It's either an optical printer conversion, typically you cut the negative, time for an answer print, then knowing the printer light values, make a contact-printed timed IP from the 3-perf negative, then you put that in an optical printer and create a 4-perf 35mm dupe negative, from which you make a print.
Now of course it is possible to put a cut 3-perf negative into the optical printer and create a 4-perf 35mm print directly, but that is less common, both because you put your negative at some risk using a spliced roll but also because all of the printer light corrections would have to be done in the optical printer. Today, you'd have a hard time finding a lab to do that.
And there is the other issue of getting the negative cut and whether you'd have to make it single-strand (so any fades and dissolves would have to be done in an optical printer and dupes cut it, or done digitally and recorded back to 3-perf and cut in) or A-B roll cut, which then means you would have had to pick standard lab lengths for the fades and dissolves, plus now with an A-B roll negative, you can't easily do a single step blow-up from a 3-perf negative to a 4-perf print in an optical printer (which as I said, was already unlikely).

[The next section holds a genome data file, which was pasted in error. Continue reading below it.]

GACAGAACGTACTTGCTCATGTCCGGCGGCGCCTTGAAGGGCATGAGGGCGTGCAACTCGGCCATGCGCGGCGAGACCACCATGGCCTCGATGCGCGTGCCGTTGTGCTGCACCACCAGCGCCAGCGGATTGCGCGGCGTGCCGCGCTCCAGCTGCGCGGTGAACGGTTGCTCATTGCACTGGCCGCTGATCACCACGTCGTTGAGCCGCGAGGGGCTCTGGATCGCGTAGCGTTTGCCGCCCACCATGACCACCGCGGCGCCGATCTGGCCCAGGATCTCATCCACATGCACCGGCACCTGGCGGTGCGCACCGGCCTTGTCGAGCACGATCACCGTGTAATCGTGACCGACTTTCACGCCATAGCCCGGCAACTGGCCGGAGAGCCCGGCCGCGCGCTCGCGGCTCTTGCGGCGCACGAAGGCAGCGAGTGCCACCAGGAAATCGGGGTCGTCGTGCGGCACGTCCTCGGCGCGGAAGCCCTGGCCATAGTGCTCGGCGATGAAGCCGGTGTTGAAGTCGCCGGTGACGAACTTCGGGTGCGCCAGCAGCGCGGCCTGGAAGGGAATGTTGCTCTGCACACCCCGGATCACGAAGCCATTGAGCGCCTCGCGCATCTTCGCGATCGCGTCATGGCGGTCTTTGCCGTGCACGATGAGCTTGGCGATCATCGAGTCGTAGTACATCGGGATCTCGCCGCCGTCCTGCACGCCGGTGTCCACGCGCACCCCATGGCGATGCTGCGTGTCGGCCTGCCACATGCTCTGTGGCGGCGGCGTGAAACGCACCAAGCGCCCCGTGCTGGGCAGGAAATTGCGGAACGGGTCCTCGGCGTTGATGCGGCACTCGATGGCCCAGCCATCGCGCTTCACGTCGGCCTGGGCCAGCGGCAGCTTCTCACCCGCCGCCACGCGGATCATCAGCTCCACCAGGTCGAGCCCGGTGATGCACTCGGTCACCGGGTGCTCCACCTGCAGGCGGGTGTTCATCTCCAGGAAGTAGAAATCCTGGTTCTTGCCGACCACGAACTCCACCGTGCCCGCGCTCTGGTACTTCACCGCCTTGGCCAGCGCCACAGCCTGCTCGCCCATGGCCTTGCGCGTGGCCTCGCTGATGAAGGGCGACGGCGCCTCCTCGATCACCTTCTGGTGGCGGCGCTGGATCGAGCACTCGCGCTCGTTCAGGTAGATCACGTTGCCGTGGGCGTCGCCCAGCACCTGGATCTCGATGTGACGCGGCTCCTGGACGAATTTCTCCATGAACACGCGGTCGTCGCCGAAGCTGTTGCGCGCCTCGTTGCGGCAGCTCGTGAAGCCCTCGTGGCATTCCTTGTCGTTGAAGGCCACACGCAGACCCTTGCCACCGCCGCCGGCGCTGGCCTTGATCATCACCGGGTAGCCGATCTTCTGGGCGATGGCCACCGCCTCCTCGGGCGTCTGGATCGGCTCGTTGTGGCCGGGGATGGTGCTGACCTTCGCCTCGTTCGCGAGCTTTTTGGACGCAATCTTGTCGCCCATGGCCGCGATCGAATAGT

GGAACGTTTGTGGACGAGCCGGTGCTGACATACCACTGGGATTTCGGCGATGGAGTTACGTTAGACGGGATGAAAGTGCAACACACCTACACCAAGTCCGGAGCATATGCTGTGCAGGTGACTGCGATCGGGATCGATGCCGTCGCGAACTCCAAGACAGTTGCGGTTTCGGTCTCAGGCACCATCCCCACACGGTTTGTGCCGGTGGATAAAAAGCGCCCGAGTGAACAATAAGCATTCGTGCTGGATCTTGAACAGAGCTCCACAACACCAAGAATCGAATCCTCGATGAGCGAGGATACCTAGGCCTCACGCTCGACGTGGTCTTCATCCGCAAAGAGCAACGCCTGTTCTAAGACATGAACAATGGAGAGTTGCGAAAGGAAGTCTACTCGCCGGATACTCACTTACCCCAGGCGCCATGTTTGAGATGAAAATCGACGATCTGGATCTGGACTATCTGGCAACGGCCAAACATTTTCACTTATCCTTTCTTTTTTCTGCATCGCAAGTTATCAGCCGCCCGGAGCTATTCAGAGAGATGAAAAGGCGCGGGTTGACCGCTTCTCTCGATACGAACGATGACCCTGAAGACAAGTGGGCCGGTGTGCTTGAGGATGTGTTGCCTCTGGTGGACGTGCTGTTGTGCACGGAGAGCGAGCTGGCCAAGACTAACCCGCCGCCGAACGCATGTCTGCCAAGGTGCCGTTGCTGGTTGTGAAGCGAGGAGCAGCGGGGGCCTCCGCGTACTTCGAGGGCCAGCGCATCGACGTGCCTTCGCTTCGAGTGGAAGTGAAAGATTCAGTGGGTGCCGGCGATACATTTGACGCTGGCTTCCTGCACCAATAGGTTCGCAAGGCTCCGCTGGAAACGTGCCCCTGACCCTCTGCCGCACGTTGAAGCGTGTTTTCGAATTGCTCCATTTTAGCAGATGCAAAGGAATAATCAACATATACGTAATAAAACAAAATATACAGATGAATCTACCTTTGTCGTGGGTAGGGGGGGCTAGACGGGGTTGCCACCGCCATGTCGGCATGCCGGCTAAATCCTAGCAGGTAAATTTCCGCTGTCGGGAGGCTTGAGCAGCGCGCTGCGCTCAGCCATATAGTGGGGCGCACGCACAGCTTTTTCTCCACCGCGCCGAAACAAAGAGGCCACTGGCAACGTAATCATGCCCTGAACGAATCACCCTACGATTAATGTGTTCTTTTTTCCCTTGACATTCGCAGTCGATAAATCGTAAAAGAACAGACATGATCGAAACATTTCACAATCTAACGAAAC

The more common approach today is to do a D.I., get the negative scanned, color-correct digitally, do all the transitions digitally, and then use a film recorder to put it out onto a 4-perf 35mm negative, then make a contact print.
As Tyler said, the 3-perf image area is "super" and the 4-perf 35mm print projection area is smaller, within "Academy" width to allow a soundtrack on the side of the print.
Which of course brings up sound...
All of this seems rather complicated just to make a print for a short film. If your intention was to make a print, you should have shot it in 4-perf standard 35mm (1.85 or anamorphic 2.40) so that you could cut the negative and make a contact print.